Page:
for previous suicide attacks in the country.
Security officials in Sochi were not available for comment on Tuesday. The Black
Sea resort town will host the games in February amid concerns about security and
potential terrorist attacks.
The southern city of Volgograd was rocked by two suicide bombings in late
December, which killed 34 and injures scores more. An Islamic militant group in
Dagestan on Monday posted a video claiming responsibility for the bombings and
threatened to strike the games in Sochi, about 500 kilometers (300 miles) west
Police material distributed to the hotel staff also included pictures of two
other women in veils: 26-year-old Zaira Aliyeva and 34-year-old Dzhannet
Tsakhayeva. It said they had been trained "to perpetrate acts of terrorism."
It warned that the two women "are probably among us," but, unlike Ibragimova's
case, did not say if they are in Sochi.
The Olympics are to be held Feb. 7-23. Russia has mounted an intense security
operation in the city, but concern persists that "soft targets" outside the
Olympic venues, such as buses and tourist facilities, are vulnerable to attack.
Russian security forces battle militants before Olympics
Jan 15th 2014 6:29AM
Olympic rings for the 2014 Winter Olympics are installed in
the Black Sea resort of Sochi, southern Russia, late
Tuesday, Sept. 25, 2012. With the Winter Olympics a year
away, IOC President Jacques Rogge praised Sochi organizers
on Wednesday, Feb. 6, 2013 and defended the $51 billion
price tag. (AP Photo/Ignat Kozlov))
(Reuters) - Three Russian servicemen and four gunmen were killed in a
shootout in southernRussiaon
Wednesday during a sweep for militants before the Sochi Winter Olympics.
Russia's National Anti-terrorism Committee (NAC) said the dead gunmen
included a man accused of carrying out a car bomb attack in the city of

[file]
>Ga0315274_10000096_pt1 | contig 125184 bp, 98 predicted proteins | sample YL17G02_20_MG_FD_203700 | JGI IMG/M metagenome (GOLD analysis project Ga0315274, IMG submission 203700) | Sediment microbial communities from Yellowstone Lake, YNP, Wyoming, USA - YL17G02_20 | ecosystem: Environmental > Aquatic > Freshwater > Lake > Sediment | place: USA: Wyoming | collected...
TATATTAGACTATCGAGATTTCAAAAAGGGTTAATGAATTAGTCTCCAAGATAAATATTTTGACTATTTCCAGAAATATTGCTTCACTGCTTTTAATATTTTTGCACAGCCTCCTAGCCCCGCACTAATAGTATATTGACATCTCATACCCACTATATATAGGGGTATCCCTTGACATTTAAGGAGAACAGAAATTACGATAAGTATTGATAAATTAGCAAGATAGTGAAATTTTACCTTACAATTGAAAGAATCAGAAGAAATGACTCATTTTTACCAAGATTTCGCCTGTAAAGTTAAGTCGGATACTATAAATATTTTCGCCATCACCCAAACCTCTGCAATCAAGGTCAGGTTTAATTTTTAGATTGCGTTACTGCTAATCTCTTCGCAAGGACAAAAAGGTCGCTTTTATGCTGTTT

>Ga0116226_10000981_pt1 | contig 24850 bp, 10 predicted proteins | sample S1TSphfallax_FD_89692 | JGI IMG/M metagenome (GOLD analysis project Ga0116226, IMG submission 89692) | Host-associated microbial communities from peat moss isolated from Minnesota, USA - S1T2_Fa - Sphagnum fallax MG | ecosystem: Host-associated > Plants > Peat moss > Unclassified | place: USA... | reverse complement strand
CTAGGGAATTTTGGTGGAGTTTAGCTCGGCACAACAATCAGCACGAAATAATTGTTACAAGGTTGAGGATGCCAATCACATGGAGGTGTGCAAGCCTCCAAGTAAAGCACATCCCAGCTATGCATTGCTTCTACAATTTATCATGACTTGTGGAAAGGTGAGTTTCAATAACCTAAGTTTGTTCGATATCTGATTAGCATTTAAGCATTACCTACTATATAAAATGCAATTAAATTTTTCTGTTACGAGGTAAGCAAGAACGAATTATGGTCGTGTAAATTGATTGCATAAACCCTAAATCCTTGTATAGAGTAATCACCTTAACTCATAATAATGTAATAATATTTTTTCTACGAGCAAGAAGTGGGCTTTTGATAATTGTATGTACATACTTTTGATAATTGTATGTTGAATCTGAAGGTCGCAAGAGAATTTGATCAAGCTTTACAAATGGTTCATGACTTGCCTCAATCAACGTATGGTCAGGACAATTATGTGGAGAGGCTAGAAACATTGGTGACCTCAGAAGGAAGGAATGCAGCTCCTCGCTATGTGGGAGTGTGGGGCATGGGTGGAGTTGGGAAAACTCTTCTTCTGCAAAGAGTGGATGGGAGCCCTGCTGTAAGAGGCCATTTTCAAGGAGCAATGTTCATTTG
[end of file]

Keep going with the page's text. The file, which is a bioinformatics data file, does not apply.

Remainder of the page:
Pyatigorsk late last year which killed three people.
Russia in on high alert following two suicide bombings in southern Russia
last month that fuelled security concerns before theOlympics,
which Islamist militants waging an insurgency in the North Caucasus have
threatened to attack.
President Vladimir Putin has staked a lot of personal and political prestige
on the success of the Games, which open on February 7, and has put security
forces on combat alert in Sochi.
The NAC said in a statement that a group of militants had been trapped in a
house in the village of Karlanyurt in the Dagestan region of the North
Caucasus. Five officers were also wounded in what a spokesman called a
Dagestan's capital, Makhachkala, is about 620 km (385 miles) east of Sochi.
The mostly Muslim region is plagued by bombings and shootings that mainly
target police and state officials as part of the militants' fight to create
an Islamist state.
At least 34 people were killed last month in the suicide bombings in the
southern city of Volgograd. Putin ordered safety measures to be beefed up
nationwide after the attacks.
About 37,000 personnel are now in place to provide security in Sochi, which
is on the Black Sea and on the western edge of the Caucasus mountains, and
the International Olympic Committee has expressed confidence the Games will
But, underlining the danger of attacks, security forces said on Saturday
they had arrested five members of a banned militant group in southern Russia
and defused a homemade bomb packed with shrapnel.
The main spokesman for Russia's Investigative Committee, whose
responsibilities include looking into bombings and other attacks, appealed
to civilians on Tuesday to be more vigilant and help avert the threat of